should in this process reach agreement with the other parties.  I think 
at that point I should stop.

          Q    Richard, pardon my ignorance, but who are the Perm Three, 
and what is an omnibus resolution?

          Q    Thank you.

          MR. BOUCHER:  An omnibus resolution is one that covers a whole 
number of subjects and makes every stop along the way. It will both 
endorse the process underway, call upon the Serbs to reach agreement, 
and provide additional incentives for any party that might not want to 
reach agreement in this process. It covers a lot of ground.

          Q    (Inaudible)

          MR. BOUCHER:  No, you don't, Barry.

          Q    Richard, just to clarify that, this is also the Sanctions 
Resolution as well, though, right?

          MR. BOUCHER:  That's what I just said.

          Q    Sorry.  But it's not the "No-Fly" Resolution.

          MR. BOUCHER:  It's not the "No-Fly" Resolution.

          Q    No.  That one is not an omnibus; it's a single-stop 
resolution, right.

          Q    Richard, on sanctions --

          Q    Wait, wait.  Perm Three.

          MR. BOUCHER:  The Perm Three.  The Perm Three is the U.S., 
U.K., France.

          Q    Richard, on sanctions, speaking of press reports, have 
you seen those which say that the sanctions have had the reverse effect 
of strengthening Milosevic in the sense that he now has a villain on 
which he can pin his domestic economic problems, and do you think that 
just might be the case?

          MR. BOUCHER:  I think I'd just simply say, Jim, that we just 
don't agree with that kind of analysis.  We think the sanctions are 
useful.  We think the sanctions are important, and we intend to proceed 
with them.

          Q    During the period when they're trying to evacuate 
civilians from Moslem pockets like Srebrenica, what is the U.S. position 
on trying to expedite the process, to organize it better so that people 
aren't crushed to death as they are trying to get out of these 
(inaudible).

          MR. BOUCHER:  I don't know, John, that we're in a position or 
able to give too much specific advice on how to, you know, line up the 
trucks or the number of trucks in each individual instance.  I would 
say, however, that we have stressed again and again the importance of 
stopping the fighting in the area and allowing full access by the United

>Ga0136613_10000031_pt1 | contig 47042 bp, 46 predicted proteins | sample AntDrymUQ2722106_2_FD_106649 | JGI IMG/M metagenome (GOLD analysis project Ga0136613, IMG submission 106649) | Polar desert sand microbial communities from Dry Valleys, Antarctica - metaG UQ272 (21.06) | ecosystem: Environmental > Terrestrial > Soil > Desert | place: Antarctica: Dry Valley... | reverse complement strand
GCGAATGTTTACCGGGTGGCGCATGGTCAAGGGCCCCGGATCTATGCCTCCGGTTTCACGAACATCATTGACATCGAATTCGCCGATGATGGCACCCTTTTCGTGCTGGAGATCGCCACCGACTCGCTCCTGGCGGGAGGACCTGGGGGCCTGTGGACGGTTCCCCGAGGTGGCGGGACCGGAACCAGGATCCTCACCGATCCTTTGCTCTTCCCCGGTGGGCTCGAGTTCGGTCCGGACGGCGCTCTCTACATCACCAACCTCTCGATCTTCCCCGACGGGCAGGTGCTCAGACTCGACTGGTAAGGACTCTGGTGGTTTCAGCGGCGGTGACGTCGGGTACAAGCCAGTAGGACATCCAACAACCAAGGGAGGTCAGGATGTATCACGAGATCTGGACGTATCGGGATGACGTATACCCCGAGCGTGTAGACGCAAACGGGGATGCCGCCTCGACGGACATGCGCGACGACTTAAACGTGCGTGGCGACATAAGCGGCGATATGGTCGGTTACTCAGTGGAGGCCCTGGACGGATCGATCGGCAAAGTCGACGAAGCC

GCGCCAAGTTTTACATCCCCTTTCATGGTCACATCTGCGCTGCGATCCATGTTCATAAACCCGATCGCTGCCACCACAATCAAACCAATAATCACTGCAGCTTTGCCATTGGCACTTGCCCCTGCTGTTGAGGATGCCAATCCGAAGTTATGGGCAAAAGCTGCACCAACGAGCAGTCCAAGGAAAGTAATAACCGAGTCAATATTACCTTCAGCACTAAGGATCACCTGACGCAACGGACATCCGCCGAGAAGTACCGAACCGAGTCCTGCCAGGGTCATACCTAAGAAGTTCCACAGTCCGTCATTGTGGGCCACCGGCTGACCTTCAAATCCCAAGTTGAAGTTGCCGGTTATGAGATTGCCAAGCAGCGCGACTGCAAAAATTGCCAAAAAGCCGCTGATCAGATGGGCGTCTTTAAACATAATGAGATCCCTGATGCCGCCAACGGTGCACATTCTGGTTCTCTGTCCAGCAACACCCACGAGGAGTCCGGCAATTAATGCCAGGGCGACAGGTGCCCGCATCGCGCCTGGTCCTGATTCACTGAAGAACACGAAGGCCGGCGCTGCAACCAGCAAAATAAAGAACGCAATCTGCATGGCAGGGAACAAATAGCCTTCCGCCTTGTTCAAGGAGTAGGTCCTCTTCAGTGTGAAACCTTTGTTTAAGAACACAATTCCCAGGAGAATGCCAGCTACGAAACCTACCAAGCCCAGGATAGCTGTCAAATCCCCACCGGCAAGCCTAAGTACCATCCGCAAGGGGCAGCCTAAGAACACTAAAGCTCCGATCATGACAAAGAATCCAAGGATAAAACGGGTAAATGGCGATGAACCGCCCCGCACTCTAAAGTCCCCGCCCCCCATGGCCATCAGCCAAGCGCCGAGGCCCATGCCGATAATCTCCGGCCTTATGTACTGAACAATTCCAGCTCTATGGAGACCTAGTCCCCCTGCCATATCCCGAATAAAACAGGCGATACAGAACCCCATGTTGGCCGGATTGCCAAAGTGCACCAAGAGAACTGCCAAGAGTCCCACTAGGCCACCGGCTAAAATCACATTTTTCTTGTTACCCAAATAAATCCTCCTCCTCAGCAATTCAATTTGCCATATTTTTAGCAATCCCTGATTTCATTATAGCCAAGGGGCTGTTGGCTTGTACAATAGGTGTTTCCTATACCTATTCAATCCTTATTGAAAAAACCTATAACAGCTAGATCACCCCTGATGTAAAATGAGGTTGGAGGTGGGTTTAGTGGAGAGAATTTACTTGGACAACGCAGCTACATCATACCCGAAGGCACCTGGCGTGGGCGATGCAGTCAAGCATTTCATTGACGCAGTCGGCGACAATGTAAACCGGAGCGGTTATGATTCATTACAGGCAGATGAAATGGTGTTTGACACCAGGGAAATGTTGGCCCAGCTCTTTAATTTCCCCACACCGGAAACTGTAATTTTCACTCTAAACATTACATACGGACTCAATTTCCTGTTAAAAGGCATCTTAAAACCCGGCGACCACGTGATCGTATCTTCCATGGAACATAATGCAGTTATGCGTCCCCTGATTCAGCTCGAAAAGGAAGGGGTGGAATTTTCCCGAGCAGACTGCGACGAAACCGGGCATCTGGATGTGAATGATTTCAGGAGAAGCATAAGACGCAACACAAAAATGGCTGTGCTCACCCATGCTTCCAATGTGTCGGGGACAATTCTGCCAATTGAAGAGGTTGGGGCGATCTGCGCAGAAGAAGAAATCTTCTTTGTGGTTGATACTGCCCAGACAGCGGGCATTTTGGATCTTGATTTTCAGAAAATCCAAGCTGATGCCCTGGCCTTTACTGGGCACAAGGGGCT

Nations, both for the evacuation of the wounded and to get food in to 
people.

          Now, the pressure from the United States, the United Nations, 
General Morillon and others has succeeded now in getting a second convoy 
into Srebrenica, and they were able to take out some 2,000 people -- to 
evacuate some 2,000 people from that area, with a tragic circumstance or 
incidents occurring while they were loading the trucks -- that some of 
the people were killed.

          We have -- I think the best resolution to this is what we've 
been pressing for all along, and that's stopping the fighting, allowing 
full and complete access for the United Nations to provide as many 
trucks, as much food and as much transportation as it takes to take care 
of these people.

          Q    Richard, do you have any reaction to the new "open-fire" 
regulations announced by Israel, whereby soldiers are now allowed to 
fire at any Palestinian that they see has a weapon?

          MR. BOUCHER:  Alan, I'm not going to be commenting on any 
specific steps.  I'll give you our general view of the situation out 
there, and that's first of all that we deplore the rising violence in 
the occupied territories.  It has profoundly endangered the lives of 
many innocent people on all sides.

          We've made it clear that we believe that the Israeli 
Government has the responsibility for providing security for its people 
and for the security of the territories under its control.  We have also 
urged the parties to act with restraint. Once again, I'd repeat that 
only a political settlement will help solve the problems that underlie 
the violence in the Middle East, and the increase in violence, as the 
Secretary has said, makes it all the more important to renew the peace 
negotiations.

          Q    Richard, is this new "open-fire" policy in line with the 
current human rights standards that the United States is pressing so 
hard for around the world?

          MR. BOUCHER:  Sid, I really don't think I can go into detail 
on any of the specific measures.  Some of these issues are indeed 
discussed in our human rights report, and I'd refer you back to that.

          Q    Richard, on Haiti, is the U.S. actively consulting with